Thursday, October 11, 2012

The opposite of graceful degradation

This is Coursera. (No, I'm not directly linking. They've been a bad boy.) "Why are you showing their webpage before it loads?" you might be thinking. Well, to me, this is their webpage. Because I was viewing it with Javascript disabled. And if you do that, this is all you ever see.

That's right. The entirety of their site depends on Javascript. You don't just see a normal webpage but maybe the pop-up calendar doesn't work, or the navigation bar is a bit wonky. No, it's not even like Gawker circa 2011 where you still see some UI elements but everything else fails to load. Here, you simply see nothing.

You'd expect a modern, hip company like Coursera might take heed of the ideas like graceful degradation and progressive enhancement that have been all the rage lately. The point is, it's fine to have extra features provided by Javascript or the latest HTML5 specs. But if those features don't work for your visitor, you should have the more basic functionality there and operational. The particular reason the idea has been popular recently is the explosion in mobile devices, many of which are limited in their form factors and supported technologies. It's also a good idea for accessibility and even Google juice. But no, Coursera is turning away all those less-able devices and people at the door.

Postscript: Yes, I can just turn Javascript on. And I probably will. But I am definitely not turning it on for every site I happen to run into. Whether out of security concerns (and oh, there are many) or because they just don't want all that crap bogging down their browsing, disabling Javascript is a legitimate choice many people make. And if I run into a site like Coursera, half the time I'll just leave and never come back.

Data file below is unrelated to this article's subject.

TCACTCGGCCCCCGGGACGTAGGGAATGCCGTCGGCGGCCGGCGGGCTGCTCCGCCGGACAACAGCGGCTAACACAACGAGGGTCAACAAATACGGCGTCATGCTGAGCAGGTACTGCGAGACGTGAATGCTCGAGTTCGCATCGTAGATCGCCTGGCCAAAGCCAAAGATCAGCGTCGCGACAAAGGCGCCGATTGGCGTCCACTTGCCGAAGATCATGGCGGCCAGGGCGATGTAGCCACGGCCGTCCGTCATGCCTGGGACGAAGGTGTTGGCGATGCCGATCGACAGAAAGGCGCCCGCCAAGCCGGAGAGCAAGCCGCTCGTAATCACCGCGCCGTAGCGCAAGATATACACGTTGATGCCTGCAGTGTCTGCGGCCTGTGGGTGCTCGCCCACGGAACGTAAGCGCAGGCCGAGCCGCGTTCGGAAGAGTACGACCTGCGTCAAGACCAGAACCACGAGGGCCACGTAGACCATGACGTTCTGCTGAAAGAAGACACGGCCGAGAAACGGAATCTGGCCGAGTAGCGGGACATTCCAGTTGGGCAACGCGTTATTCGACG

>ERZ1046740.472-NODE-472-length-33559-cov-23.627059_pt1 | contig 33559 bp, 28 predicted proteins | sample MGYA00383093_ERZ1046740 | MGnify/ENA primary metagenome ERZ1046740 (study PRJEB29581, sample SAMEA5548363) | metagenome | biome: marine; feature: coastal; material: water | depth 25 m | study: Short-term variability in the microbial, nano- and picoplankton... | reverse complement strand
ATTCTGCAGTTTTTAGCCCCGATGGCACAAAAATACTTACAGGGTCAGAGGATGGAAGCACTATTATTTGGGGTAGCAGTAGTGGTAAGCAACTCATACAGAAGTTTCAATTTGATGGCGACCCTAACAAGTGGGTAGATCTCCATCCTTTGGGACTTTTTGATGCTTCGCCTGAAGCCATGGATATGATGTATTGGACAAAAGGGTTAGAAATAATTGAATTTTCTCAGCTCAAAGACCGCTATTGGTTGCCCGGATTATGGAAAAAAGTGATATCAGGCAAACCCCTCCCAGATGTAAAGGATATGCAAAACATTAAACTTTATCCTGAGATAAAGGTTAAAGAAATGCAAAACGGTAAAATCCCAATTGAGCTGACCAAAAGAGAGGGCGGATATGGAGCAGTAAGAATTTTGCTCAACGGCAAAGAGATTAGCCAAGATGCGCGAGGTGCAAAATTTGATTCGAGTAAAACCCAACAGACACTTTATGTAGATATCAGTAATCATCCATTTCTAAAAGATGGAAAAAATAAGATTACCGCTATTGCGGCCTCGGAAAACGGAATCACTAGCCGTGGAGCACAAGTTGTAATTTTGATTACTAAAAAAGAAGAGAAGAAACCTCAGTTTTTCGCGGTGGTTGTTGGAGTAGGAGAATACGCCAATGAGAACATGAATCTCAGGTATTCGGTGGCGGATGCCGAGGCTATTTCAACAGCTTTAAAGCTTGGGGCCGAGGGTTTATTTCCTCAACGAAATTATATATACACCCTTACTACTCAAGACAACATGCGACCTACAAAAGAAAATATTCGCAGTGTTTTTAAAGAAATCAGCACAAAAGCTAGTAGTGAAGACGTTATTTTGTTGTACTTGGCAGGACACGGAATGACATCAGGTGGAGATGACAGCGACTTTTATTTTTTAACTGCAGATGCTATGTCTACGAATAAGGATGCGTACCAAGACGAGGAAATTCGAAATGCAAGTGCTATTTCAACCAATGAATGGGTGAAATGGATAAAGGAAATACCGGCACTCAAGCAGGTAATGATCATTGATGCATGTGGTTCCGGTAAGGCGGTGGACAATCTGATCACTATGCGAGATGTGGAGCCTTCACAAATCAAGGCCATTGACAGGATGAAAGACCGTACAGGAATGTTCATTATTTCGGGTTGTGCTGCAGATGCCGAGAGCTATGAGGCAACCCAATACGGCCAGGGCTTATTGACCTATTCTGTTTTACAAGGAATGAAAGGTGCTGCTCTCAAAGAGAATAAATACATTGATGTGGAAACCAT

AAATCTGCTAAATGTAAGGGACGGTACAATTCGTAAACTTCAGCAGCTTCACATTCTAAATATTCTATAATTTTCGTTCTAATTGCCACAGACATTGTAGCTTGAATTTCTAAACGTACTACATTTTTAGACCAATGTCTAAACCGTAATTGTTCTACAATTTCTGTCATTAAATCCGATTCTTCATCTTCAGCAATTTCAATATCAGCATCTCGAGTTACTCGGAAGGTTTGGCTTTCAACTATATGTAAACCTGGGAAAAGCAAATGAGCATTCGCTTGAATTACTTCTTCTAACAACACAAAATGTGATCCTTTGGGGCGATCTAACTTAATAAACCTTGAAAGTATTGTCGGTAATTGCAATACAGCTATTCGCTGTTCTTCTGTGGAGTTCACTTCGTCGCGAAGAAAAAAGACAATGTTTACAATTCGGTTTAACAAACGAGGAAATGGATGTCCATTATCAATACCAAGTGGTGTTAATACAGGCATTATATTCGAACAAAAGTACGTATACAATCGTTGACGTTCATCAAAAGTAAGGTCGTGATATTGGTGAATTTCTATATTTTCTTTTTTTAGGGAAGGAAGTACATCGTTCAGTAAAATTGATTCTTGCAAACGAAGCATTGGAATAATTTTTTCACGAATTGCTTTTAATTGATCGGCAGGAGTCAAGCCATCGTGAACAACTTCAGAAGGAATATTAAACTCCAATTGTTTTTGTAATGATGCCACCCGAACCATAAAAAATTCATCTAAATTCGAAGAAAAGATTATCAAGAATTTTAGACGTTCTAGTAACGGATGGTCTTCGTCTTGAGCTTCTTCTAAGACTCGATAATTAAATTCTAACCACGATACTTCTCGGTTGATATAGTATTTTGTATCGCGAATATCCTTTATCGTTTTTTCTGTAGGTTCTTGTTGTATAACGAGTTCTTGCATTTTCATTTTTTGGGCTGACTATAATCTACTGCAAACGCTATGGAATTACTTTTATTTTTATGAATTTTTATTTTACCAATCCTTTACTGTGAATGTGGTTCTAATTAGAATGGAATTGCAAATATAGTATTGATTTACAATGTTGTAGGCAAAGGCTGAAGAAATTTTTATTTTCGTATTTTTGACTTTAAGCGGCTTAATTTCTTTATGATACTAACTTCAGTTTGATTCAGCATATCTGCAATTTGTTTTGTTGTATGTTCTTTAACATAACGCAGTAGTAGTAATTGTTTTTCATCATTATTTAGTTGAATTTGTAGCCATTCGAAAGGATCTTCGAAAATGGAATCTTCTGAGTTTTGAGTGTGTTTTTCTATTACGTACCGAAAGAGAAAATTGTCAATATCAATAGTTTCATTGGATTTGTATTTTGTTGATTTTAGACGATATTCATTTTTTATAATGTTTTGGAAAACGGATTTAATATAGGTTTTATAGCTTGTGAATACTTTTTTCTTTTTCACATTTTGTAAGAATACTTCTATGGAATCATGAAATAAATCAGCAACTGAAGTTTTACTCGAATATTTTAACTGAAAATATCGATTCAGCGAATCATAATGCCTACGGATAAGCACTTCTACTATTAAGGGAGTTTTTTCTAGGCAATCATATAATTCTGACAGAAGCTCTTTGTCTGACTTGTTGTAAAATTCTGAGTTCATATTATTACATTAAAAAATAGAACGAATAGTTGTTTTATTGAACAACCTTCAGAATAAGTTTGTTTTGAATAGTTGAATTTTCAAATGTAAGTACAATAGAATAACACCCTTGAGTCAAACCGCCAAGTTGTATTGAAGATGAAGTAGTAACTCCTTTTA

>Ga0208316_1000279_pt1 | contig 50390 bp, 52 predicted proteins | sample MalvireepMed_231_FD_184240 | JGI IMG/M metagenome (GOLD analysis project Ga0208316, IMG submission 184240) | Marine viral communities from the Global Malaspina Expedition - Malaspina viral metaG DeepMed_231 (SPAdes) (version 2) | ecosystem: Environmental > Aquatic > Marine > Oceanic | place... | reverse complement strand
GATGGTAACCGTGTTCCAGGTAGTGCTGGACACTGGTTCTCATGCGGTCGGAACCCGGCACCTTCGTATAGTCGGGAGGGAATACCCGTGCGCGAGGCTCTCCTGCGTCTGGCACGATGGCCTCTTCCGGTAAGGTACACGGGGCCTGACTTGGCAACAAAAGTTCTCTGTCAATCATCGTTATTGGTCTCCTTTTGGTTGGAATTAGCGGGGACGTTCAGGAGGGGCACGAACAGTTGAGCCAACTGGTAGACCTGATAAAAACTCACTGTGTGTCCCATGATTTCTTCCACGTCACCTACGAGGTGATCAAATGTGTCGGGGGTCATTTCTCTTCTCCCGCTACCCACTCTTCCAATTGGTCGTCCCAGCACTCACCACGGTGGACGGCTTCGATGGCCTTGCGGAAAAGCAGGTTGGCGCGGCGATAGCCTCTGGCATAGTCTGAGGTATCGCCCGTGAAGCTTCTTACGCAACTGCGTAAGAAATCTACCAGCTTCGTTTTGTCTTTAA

Saturday, October 6, 2012

Nothing more dismaying than an election year!

Wednesday, October 3, 2012

"Tech Bubble" vs. "Social Bubble"

In honor of the recent merger of Google Trends with Google Insights for Search, I thought I'd note an interesting recent trend that confirms one in my own head. People used to refer to the "Bubble 2.0" as the "tech bubble" exclusively, but now they refer to it as the "social bubble" just as much. That evolution mirrors my own, where I've come to understand that the current tech bubble is almost entirely centered on social media hysteria.

More info: I've written about bubble stuff a couple times, though you should probably just skip those and go directly to the really informative video I linked. It's a really good, informative, non-hysterical analysis of the nature and evolution of the bubble.

Oh, and P.P.S., in case you haven't heard, it's already popped. But that's no surprise, is it? This was all pretty silly in the first place. Maybe now I'll stop seeing things like my local coffee shop begging for me to like it on Facebook.